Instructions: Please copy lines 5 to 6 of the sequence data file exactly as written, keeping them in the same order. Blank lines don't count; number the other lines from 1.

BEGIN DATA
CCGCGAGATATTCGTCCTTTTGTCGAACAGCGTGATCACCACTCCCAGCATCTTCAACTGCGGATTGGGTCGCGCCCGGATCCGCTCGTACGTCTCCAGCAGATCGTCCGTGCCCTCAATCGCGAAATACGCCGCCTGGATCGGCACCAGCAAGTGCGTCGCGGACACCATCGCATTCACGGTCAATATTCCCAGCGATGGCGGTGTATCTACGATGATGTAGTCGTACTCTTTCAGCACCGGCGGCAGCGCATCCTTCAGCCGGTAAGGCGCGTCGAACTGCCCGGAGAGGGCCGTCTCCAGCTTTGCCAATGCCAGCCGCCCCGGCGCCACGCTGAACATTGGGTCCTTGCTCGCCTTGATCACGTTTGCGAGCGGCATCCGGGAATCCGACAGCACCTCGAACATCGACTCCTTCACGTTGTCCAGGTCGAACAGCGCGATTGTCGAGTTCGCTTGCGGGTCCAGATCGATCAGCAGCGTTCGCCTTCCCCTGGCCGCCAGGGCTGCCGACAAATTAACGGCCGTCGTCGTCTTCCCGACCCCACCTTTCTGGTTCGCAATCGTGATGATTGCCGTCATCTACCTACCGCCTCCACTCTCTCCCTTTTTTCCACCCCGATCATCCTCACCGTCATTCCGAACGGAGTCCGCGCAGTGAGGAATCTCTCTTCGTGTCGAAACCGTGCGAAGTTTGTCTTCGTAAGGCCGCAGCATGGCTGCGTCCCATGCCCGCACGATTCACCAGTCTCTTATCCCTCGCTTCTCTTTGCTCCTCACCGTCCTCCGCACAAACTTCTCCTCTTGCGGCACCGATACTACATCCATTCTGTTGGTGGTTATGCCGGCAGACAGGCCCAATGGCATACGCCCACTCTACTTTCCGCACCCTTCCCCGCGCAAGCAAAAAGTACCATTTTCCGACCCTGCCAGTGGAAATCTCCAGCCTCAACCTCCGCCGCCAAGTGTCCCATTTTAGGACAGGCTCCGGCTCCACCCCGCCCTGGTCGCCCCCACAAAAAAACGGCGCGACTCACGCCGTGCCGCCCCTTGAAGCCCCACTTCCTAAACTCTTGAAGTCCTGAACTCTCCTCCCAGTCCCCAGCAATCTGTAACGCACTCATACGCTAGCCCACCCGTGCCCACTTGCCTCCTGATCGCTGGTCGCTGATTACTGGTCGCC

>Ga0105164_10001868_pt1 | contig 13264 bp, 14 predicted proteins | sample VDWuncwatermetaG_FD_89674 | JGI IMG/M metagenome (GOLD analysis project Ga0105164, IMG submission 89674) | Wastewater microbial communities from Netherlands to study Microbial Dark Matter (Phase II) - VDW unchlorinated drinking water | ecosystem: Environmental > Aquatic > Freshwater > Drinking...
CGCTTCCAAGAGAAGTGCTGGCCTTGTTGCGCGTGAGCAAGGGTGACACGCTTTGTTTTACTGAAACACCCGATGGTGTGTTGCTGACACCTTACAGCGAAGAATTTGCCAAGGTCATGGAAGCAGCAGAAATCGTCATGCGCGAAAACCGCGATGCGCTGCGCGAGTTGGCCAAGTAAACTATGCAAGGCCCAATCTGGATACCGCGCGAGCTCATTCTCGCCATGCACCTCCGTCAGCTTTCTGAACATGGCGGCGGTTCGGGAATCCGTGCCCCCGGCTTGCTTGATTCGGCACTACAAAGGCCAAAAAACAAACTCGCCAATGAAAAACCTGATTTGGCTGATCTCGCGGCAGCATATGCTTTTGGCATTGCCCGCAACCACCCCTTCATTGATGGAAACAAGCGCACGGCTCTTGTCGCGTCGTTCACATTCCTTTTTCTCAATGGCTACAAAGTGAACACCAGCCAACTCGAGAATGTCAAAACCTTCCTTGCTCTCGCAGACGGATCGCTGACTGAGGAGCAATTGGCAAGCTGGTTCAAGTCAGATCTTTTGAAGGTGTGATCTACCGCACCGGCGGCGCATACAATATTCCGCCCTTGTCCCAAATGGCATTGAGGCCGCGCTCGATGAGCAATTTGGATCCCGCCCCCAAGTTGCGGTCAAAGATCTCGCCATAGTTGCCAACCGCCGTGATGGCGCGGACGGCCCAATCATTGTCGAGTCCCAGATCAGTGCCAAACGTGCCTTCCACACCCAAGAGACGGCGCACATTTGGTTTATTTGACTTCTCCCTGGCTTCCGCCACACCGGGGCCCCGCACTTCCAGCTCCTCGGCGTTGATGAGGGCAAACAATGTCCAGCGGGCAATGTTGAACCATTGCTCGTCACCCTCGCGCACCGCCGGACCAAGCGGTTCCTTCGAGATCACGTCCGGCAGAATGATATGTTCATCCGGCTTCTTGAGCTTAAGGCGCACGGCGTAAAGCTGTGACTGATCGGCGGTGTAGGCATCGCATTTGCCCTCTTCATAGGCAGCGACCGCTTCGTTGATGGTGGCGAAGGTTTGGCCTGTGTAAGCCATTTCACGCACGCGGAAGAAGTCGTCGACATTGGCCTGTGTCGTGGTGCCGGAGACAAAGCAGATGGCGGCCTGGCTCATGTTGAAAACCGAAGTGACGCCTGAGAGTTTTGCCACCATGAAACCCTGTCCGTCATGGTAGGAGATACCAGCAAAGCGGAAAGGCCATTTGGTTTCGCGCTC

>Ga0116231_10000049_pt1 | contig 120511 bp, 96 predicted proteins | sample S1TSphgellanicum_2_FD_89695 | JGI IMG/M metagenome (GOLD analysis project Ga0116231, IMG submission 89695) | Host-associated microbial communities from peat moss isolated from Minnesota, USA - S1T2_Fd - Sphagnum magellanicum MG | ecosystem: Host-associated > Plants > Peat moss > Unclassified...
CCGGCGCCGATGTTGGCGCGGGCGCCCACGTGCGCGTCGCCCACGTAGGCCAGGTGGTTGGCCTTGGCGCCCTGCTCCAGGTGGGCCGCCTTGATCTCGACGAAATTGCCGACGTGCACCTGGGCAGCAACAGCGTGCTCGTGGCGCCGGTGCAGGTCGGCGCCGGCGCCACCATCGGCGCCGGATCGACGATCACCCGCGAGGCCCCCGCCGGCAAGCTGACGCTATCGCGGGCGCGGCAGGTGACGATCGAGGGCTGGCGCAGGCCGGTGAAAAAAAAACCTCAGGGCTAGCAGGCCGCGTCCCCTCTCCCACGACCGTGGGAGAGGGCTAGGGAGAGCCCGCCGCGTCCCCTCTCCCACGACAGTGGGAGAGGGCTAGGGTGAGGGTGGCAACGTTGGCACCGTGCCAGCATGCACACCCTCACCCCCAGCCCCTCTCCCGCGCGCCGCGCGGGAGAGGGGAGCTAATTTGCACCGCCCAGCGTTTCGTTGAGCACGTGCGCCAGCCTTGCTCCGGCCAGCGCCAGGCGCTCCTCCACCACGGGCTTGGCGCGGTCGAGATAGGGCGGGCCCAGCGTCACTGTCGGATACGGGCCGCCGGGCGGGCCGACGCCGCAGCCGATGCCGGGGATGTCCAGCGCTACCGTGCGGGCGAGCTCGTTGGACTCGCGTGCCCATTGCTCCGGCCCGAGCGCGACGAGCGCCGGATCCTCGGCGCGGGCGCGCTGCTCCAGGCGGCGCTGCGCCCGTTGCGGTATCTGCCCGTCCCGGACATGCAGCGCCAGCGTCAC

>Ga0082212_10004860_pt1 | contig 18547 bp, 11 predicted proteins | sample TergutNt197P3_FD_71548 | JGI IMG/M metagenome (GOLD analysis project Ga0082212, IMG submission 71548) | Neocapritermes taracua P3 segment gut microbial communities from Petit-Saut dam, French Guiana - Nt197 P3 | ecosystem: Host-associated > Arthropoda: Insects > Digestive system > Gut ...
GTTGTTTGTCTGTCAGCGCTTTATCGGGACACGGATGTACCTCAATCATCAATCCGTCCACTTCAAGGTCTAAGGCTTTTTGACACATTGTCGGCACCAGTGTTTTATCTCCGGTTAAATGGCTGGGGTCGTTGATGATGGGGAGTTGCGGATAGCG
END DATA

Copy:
CCGGCGCCGATGTTGGCGCGGGCGCCCACGTGCGCGTCGCCCACGTAGGCCAGGTGGTTGGCCTTGGCGCCCTGCTCCAGGTGGGCCGCCTTGATCTCGACGAAATTGCCGACGTGCACCTGGGCAGCAACAGCGTGCTCGTGGCGCCGGTGCAGGTCGGCGCCGGCGCCACCATCGGCGCCGGATCGACGATCACCCGCGAGGCCCCCGCCGGCAAGCTGACGCTATCGCGGGCGCGGCAGGTGACGATCGAGGGCTGGCGCAGGCCGGTGAAAAAAAAACCTCAGGGCTAGCAGGCCGCGTCCCCTCTCCCACGACCGTGGGAGAGGGCTAGGGAGAGCCCGCCGCGTCCCCTCTCCCACGACAGTGGGAGAGGGCTAGGGTGAGGGTGGCAACGTTGGCACCGTGCCAGCATGCACACCCTCACCCCCAGCCCCTCTCCCGCGCGCCGCGCGGGAGAGGGGAGCTAATTTGCACCGCCCAGCGTTTCGTTGAGCACGTGCGCCAGCCTTGCTCCGGCCAGCGCCAGGCGCTCCTCCACCACGGGCTTGGCGCGGTCGAGATAGGGCGGGCCCAGCGTCACTGTCGGATACGGGCCGCCGGGCGGGCCGACGCCGCAGCCGATGCCGGGGATGTCCAGCGCTACCGTGCGGGCGAGCTCGTTGGACTCGCGTGCCCATTGCTCCGGCCCGAGCGCGACGAGCGCCGGATCCTCGGCGCGGGCGCGCTGCTCCAGGCGGCGCTGCGCCCGTTGCGGTATCTGCCCGTCCCGGACATGCAGCGCCAGCGTCAC

>Ga0082212_10004860_pt1 | contig 18547 bp, 11 predicted proteins | sample TergutNt197P3_FD_71548 | JGI IMG/M metagenome (GOLD analysis project Ga0082212, IMG submission 71548) | Neocapritermes taracua P3 segment gut microbial communities from Petit-Saut dam, French Guiana - Nt197 P3 | ecosystem: Host-associated > Arthropoda: Insects > Digestive system > Gut ...